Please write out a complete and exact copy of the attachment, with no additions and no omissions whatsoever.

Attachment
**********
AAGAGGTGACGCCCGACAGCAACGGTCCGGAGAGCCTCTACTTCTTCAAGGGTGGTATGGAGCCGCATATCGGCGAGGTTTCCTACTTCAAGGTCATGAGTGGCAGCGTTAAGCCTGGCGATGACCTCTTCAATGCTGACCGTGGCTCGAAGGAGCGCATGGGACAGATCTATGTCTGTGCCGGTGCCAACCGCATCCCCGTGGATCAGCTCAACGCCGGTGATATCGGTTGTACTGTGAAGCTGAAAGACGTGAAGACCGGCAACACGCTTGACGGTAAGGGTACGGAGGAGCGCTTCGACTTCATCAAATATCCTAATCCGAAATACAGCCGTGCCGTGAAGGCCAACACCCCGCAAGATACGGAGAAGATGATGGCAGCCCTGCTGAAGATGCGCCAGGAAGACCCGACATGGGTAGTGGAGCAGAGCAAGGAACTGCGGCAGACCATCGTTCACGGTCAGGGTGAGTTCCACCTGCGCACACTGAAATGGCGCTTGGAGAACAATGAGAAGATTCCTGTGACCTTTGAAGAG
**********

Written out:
AAGAGGTGACGCCCGACAGCAACGGTCCGGAGAGCCTCTACTTCTTCAAGGGTGGTATGGAGCCGCATATCGGCGAGGTTTCCTACTTCAAGGTCATGAGTGGCAGCGTTAAGCCTGGCGATGACCTCTTCAATGCTGACCGTGGCTCGAAGGAGCGCATGGGACAGATCTATGTCTGTGCCGGTGCCAACCGCATCCCCGTGGATCAGCTCAACGCCGGTGATATCGGTTGTACTGTGAAGCTGAAAGACGTGAAGACCGGCAACACGCTTGACGGTAAGGGTACGGAGGAGCGCTTCGACTTCATCAAATATCCTAATCCGAAATACAGCCGTGCCGTGAAGGCCAACACCCCGCAAGATACGGAGAAGATGATGGCAGCCCTGCTGAAGATGCGCCAGGAAGACCCGACATGGGTAGTGGAGCAGAGCAAGGAACTGCGGCAGACCATCGTTCACGGTCAGGGTGAGTTCCACCTGCGCACACTGAAATGGCGCTTGGAGAACAATGAGAAGATTCCTGTGACCTTTGAAGAG